Bad Breath (Halitosis)
What Is It?
Bad breath, also known as halitosis, is breath that has an unpleasant odor. In many people, the millions of bacteria that live in the mouth (particularly on the back of the tongue) are the primary causes of bad breath. The mouth’s warm, moist conditions make an ideal environment for these bacteria to grow. Some types of bad breath, such as “morning mouth,” are considered to be fairly normal, and they usually are not health concerns.
In addition, bad breath can be caused by the following:
- Poor dental hygiene — Infrequent or improper brushing and flossing can leave food particles to decay inside the mouth.
- Infections in the mouth — Periodontal (gum) disease
- Respiratory tract infections — Throat infections, sinus infections, lung infections
- External agents — Garlic, onions, coffee, cigarette smoking, chewing tobacco
- Dry mouth (xerostomia) — This can be caused by salivary gland problems, medications or by “mouth breathing.”
- Systemic illnesses — Diabetes, liver disease, kidney disease, lung disease, sinus disease, reflux disease and others
How long bad breath lasts depends on its cause. For example, when the problem results from poor dental hygiene, proper dental care will begin to freshen the mouth immediately, with even more impressive results after a few days of regular brushing and flossing. Periodontal disease and tooth abscess also respond quickly to proper dental treatment. Bad breath resulting from chronic sinusitis may be a recurring problem, especially if it is caused by a structural abnormality of the sinuses.
Bad breath the results from a systemic illness may be a long-term problem that can often be controlled with proper medical care.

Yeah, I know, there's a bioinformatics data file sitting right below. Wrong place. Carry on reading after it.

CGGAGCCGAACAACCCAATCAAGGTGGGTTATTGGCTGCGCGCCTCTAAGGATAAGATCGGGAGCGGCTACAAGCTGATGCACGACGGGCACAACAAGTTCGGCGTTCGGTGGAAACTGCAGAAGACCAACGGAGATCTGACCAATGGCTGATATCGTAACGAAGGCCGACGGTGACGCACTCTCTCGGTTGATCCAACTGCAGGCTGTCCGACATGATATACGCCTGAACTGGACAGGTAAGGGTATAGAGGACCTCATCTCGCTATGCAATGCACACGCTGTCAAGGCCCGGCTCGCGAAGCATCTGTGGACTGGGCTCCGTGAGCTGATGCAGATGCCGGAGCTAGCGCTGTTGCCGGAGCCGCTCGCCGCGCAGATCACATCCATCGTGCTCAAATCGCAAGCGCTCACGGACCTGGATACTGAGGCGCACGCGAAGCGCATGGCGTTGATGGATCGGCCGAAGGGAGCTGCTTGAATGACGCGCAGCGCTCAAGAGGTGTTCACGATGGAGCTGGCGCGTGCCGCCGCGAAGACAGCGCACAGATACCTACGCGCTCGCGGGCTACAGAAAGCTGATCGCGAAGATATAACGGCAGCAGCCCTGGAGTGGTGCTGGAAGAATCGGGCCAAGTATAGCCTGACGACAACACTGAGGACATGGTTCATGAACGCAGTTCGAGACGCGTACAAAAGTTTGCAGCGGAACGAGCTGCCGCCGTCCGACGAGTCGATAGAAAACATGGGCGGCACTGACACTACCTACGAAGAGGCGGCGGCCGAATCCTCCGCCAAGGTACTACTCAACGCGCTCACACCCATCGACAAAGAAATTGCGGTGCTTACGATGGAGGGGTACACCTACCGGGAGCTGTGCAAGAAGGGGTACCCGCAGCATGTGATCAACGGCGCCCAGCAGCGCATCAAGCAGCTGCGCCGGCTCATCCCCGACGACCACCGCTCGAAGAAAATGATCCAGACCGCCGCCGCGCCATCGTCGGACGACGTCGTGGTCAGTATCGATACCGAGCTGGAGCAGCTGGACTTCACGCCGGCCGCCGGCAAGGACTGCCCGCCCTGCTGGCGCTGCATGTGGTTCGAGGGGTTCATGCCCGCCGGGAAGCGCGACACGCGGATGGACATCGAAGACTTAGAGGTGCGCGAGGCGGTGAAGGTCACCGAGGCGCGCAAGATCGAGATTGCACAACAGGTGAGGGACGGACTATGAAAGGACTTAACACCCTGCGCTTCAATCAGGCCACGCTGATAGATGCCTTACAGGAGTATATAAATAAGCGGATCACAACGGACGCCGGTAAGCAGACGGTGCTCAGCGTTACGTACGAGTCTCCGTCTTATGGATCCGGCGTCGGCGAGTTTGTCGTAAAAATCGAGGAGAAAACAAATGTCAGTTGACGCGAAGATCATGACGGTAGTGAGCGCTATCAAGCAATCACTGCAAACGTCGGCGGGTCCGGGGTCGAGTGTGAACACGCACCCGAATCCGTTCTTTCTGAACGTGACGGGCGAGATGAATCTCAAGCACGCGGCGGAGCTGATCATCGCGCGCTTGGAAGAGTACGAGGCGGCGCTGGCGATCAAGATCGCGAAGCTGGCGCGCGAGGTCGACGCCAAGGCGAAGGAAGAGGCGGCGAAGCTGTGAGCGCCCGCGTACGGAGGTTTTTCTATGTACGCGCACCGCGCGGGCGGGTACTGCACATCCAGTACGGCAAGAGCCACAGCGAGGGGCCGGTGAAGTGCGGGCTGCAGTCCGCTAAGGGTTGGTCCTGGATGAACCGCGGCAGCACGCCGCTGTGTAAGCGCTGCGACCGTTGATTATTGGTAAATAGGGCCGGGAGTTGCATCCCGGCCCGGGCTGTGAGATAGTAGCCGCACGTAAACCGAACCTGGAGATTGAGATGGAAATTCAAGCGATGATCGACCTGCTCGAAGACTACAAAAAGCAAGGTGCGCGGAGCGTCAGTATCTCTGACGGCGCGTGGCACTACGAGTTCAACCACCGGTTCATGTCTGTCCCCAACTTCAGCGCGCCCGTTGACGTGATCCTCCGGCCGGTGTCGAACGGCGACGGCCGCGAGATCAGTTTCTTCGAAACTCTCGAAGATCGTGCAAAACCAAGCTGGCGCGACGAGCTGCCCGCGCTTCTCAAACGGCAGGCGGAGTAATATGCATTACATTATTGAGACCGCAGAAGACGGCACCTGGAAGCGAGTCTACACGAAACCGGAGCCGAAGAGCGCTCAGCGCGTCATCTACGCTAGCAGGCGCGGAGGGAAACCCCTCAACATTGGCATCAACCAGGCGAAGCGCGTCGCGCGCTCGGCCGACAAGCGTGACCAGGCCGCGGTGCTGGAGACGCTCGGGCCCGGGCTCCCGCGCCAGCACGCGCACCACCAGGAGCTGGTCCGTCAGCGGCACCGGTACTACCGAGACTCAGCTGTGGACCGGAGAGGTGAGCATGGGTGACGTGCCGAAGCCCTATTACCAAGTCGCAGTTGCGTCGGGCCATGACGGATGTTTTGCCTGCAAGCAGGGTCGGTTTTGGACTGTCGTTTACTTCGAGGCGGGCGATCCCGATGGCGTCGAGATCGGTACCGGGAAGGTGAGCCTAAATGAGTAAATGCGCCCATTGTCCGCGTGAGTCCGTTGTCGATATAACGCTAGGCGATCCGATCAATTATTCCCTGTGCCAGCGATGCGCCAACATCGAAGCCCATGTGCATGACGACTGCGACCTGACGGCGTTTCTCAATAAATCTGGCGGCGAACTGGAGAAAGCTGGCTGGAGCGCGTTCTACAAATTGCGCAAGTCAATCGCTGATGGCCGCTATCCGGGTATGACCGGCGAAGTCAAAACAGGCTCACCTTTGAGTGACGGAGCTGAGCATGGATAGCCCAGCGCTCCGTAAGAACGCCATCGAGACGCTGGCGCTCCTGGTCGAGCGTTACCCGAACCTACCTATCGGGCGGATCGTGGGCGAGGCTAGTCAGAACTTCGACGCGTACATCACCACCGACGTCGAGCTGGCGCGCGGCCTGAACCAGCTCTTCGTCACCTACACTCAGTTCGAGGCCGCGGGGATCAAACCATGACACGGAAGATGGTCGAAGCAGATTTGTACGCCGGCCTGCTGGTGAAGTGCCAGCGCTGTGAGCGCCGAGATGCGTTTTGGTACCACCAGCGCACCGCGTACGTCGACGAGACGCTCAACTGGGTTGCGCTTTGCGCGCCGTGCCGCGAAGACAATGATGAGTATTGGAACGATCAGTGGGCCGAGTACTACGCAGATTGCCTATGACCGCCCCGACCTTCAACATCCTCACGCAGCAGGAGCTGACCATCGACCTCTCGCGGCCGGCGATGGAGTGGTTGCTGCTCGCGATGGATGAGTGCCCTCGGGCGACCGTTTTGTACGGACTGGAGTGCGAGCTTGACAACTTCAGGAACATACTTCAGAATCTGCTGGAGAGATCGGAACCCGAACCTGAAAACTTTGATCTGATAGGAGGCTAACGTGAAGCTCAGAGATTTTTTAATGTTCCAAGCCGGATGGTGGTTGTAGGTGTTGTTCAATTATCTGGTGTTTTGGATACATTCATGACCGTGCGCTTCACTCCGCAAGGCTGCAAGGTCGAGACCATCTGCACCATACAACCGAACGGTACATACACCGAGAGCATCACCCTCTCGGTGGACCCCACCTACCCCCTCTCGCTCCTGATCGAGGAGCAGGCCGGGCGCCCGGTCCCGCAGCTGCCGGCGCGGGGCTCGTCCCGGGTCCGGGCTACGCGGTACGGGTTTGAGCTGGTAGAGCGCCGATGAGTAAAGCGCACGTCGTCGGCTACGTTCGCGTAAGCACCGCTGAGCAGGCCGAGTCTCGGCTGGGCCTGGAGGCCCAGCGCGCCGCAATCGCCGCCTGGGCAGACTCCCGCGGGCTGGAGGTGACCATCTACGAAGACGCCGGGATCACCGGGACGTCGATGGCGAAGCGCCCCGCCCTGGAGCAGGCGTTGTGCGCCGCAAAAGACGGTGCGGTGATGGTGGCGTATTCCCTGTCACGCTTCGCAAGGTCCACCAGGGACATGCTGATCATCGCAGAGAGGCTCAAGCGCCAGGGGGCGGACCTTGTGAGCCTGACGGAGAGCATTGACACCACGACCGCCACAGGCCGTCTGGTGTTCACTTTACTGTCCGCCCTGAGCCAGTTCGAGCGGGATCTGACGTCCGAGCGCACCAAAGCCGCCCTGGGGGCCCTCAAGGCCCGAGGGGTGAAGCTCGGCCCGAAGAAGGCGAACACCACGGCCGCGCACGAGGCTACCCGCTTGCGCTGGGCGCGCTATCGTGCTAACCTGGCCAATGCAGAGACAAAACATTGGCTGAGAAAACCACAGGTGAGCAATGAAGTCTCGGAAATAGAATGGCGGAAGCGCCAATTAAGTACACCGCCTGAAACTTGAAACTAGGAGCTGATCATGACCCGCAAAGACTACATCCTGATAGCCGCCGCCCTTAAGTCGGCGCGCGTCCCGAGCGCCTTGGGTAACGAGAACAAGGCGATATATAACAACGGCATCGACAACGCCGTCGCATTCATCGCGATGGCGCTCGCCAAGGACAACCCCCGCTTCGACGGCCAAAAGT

Prevention and Treatment
Bad breath caused by dental problems can be prevented easily. Daily maintenance calls for brushing your teeth, tongue and gums after meals, flossing, and rinsing with mouthwashes. Regular visits to the dentist (at least twice a year) should be made for dental examinations and for professional teeth and gum cleaning.
Bad breath also can be combated by drinking plenty of water every day to encourage saliva production. An occasional swish of the mouth with water can loosen food particles. Other products that keep breath fresh and prevent plaque from forming include sugar-free gum, sugarless lozenges, raw carrots and celery.
Call your dentist promptly if you have bad breath with painful, swollen gums that bleed easily or loose teeth. Also, call your doctor if you have bad breath along with a fever, sore throat, a postnasal drip, a discolored nasal discharge or a mucus-producing cough. Even if you have none of these associated symptoms, call your dentist or physician if your bad breath continues despite a good diet and proper dental hygiene.
If you have diabetes, gastroesophageal reflux disease (GERD) or chronic liver or kidney disease, ask your doctor how bad breath can be a sign that your underlying medical condition needs immediate medical attention.
Once bad breath has been diagnosed, the outlook for fresh breath is usually excellent as long as you stick to your dentist’s or physician’s treatment plan.